15.  Strategies and tensions in communicating research on sexual and reproductive health, HIV and AIDS: a qualitative study of the experiences of researchers and communications staff 
Sexual and Reproductive Health (SRH) and HIV issues are often controversial and neglected, leading to challenges with engaging policy actors. Research evidence is complex, posing further challenges for ensuring that policy and practice are evidence-based. Many health researchers are adopting innovative approaches to engaging stakeholders in their research, yet these experiences are not often shared. This qualitative study focuses on the research communication and policy influencing objectives, strategies and experiences of four research consortia working on SRH, HIV and AIDS.
We carried out 22 in-depth interviews with researchers and communications specialists (research actors) from the four consortia and their partners, working in nine countries in sub-Saharan Africa and Asia. Using the ‘framework’ approach to qualitative data analysis, we identified factors that affect the interaction of research evidence with policy and practice. We used the ODI RAPID analytical framework to present these results, adapting this tool by incorporating the actions, strategies and positionality of research actors.
The characteristics of researchers and their institutions, policy context, the multiplicity of actors, and the nature of the research evidence all play a role in policy influencing processes. Research actors perceived a trend towards increasingly intensive and varied communication approaches. Effective influencing strategies include making strategic alliances and coalitions and framing research evidence in ways that are most attractive to particular policy audiences. Tensions include the need to identify and avoid unnecessary communication or unintended impacts, challenges in assessing and attributing impact and the need for adequate resources and skills for communications work.
We contend that the adapted RAPID framework can serve as a tool for research actors to use in resolving these tensions, through facilitating a reflexive approach to considering their own combination of attributes, skills, networks and objectives and the ways these relate to policy contexts, actors and processes.
PMCID: PMC3121135  PMID: 21679385
16.  Key informant perspectives on policy- and service-level challenges and opportunities for delivering integrated sexual and reproductive health and HIV care in South Africa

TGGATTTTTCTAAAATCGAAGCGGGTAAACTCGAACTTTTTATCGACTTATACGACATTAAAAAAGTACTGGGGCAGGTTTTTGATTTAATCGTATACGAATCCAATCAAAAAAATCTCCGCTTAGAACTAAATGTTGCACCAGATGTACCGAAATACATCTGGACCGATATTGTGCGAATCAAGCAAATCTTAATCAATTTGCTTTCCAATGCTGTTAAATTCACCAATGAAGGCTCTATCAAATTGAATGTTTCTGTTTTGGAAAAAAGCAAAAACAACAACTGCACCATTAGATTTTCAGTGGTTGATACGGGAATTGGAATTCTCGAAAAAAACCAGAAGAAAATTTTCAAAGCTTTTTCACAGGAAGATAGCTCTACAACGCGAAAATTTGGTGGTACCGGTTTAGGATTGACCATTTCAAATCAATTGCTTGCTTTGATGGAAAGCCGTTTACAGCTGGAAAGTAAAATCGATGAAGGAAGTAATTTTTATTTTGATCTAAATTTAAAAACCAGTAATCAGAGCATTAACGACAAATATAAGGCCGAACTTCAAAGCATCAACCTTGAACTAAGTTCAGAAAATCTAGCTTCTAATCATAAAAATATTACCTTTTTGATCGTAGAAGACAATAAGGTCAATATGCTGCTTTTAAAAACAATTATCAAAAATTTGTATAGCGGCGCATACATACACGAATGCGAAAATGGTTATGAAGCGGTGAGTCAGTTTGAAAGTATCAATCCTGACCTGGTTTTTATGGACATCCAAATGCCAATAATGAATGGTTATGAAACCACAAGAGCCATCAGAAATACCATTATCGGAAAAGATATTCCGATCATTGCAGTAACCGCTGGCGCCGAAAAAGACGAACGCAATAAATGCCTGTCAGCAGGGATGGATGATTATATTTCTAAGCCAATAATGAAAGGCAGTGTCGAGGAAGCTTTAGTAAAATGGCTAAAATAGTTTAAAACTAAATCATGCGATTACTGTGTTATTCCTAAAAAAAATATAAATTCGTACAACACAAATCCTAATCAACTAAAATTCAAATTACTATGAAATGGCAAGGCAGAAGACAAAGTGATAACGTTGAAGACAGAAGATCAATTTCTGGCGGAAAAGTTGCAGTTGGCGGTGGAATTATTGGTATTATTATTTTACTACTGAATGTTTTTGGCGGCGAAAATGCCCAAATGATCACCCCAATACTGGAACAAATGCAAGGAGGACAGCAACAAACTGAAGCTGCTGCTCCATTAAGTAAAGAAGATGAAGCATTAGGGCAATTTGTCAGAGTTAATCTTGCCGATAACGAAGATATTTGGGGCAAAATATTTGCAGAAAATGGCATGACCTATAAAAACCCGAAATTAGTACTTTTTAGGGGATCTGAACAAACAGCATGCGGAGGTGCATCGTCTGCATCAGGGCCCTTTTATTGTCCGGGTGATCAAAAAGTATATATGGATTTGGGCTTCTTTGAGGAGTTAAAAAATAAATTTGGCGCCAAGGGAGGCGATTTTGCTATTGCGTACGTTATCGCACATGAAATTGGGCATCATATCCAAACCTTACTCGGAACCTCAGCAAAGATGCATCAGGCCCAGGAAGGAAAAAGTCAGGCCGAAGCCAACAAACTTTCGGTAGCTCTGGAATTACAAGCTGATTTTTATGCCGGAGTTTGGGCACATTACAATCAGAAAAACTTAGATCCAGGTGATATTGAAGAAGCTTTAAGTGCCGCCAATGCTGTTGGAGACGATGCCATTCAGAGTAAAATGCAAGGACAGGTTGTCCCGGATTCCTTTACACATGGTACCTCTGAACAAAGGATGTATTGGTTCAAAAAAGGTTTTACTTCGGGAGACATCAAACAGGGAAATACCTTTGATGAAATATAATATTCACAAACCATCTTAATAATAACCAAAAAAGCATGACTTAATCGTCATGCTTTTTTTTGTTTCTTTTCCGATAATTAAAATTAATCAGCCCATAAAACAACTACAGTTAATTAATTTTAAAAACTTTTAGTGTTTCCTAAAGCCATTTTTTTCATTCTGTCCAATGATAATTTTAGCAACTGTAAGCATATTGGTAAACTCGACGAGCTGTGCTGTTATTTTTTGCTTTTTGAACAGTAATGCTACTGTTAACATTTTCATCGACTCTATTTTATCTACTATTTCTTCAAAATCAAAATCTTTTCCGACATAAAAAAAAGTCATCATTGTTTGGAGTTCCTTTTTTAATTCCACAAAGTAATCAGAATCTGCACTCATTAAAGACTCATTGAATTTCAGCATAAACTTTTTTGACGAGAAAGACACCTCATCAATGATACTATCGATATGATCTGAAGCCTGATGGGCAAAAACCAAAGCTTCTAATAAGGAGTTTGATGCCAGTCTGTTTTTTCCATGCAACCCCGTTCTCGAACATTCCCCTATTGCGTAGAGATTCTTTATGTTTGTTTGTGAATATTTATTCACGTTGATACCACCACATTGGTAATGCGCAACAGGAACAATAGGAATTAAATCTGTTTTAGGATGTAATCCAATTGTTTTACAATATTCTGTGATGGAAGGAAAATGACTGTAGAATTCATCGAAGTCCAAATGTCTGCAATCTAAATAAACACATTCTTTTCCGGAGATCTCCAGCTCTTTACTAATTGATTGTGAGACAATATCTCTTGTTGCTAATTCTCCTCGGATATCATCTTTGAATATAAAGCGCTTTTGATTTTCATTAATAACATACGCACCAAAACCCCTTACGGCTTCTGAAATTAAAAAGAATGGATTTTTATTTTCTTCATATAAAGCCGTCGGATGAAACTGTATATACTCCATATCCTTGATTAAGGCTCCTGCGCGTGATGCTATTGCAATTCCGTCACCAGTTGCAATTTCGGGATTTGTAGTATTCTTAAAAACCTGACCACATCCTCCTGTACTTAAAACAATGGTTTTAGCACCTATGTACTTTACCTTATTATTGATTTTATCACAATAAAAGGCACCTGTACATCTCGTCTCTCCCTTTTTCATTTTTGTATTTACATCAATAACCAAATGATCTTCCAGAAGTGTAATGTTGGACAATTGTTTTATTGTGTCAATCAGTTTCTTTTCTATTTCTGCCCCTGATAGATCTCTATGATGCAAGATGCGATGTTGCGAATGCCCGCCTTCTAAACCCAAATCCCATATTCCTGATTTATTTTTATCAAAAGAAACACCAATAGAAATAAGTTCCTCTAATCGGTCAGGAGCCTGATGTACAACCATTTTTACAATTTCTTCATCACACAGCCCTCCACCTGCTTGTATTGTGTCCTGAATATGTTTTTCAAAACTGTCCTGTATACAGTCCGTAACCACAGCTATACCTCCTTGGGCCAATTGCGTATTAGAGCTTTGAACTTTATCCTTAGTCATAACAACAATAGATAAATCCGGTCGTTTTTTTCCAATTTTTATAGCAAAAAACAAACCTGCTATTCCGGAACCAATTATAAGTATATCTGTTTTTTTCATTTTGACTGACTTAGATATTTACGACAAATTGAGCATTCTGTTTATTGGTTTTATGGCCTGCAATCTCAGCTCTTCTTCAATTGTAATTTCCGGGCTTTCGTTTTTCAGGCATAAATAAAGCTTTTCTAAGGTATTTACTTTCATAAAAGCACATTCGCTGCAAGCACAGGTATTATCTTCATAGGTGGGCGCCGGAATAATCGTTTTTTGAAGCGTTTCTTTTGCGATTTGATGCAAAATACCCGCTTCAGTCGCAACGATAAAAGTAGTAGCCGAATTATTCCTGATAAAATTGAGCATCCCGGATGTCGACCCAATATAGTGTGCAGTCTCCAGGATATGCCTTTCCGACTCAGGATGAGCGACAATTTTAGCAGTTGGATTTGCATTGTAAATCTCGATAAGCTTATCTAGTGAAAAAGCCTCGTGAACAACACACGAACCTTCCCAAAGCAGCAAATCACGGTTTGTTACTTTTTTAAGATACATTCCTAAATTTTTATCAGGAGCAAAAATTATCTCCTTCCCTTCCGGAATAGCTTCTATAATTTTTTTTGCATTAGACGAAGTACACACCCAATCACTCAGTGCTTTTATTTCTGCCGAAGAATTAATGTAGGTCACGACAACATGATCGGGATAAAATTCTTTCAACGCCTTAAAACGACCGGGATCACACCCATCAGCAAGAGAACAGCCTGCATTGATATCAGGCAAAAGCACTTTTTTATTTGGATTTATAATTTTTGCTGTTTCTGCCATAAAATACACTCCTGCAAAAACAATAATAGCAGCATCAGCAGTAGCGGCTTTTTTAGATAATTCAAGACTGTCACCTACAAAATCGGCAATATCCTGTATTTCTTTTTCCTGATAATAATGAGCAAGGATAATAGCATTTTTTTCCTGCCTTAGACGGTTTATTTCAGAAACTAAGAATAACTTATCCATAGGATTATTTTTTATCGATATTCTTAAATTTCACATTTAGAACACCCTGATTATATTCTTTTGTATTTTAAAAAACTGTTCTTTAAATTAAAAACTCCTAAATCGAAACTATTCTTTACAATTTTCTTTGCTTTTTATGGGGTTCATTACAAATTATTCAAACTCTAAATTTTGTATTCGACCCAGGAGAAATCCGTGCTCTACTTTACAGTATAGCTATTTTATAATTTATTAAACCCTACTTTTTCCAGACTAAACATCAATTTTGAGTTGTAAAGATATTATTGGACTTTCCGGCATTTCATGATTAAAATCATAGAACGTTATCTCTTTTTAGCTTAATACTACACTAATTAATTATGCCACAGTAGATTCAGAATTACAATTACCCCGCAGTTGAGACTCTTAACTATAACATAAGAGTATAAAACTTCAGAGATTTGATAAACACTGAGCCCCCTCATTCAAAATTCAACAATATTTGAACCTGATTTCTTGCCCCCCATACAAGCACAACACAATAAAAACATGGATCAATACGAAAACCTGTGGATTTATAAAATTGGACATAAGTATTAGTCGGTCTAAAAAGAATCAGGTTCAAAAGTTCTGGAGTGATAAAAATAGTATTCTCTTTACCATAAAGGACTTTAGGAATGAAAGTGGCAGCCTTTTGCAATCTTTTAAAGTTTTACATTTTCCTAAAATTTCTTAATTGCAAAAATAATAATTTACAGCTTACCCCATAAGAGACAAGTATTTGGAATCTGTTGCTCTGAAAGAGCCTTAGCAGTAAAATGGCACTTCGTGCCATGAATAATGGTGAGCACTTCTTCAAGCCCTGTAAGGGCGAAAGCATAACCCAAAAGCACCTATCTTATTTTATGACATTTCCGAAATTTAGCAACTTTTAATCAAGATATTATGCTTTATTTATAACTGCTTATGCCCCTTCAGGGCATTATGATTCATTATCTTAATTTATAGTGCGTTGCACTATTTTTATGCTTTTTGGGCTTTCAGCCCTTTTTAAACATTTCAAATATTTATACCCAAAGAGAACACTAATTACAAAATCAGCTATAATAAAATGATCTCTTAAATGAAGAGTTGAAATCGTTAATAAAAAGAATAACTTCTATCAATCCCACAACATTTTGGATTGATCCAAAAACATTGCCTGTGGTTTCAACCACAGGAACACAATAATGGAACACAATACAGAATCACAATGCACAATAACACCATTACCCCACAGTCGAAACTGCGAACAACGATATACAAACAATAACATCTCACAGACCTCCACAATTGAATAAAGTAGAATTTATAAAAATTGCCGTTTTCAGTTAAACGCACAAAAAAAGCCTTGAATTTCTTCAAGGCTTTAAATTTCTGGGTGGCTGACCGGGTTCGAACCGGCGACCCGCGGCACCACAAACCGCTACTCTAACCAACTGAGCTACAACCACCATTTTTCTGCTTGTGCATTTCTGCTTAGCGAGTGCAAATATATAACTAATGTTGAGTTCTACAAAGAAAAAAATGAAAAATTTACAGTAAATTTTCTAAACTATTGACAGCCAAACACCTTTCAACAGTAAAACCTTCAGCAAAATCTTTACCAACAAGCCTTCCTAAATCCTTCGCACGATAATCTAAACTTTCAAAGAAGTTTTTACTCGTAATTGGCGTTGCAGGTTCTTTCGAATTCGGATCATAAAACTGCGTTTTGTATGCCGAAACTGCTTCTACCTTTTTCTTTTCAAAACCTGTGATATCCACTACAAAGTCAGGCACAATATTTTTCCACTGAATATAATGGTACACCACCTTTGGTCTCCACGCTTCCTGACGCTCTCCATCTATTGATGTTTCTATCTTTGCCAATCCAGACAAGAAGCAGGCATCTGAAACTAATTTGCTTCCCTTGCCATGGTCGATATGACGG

Integration of sexual and reproductive health (SRH) and HIV services is a policy priority, both globally and in South Africa. Recent studies examining SRH/HIV integration in South Africa have focused primarily on the SRH needs of HIV patients, and less on the policy and service-delivery environment in which these programs operate. To fill this gap we undertook a qualitative study to elicit the views of key informants on policy-and service-level challenges and opportunities for improving integrated SRH and HIV care in South Africa. This study comprised formative research for the development of an integrated service delivery model in KwaZulu-Natal (KZN) Province.
Semi-structured in-depth interviews were conducted with 21 expert key informants from the South African Department of Health, and local and international NGOs and universities. Thematic codes were generated from a subset of the transcripts, and these were modified, refined and organized during coding and analysis.
While there was consensus among key informants on the need for more integrated systems of SRH and HIV care in South Africa, a range of inter-related systems factors at policy and service-delivery levels were identified as challenges to delivering integrated care. At the policy level these included vertical programming, lack of policy guidance on integrated care, under-funding of SRH, program territorialism, and weak referral systems; at the service level, factors included high client load, staff shortages and insufficient training and skills in SRH, resistance to change, and inadequate monitoring systems related to integration. Informants had varying views on the best way to achieve integration: while some favored a one-stop shop approach, others preferred retaining sub-specialisms while strengthening referral systems. The introduction of task-shifting policies and decentralization of HIV treatment to primary care provide opportunities for integrating services.
Now that HIV treatment programs have been scaled up, actions are needed at both policy and service-delivery levels to develop an integrated approach to the provision of SRH and HIV services in South Africa. Concurrent national policies to deliver HIV treatment within a primary care context can be used to promote more integrated approaches.
PMCID: PMC3311559  PMID: 22369041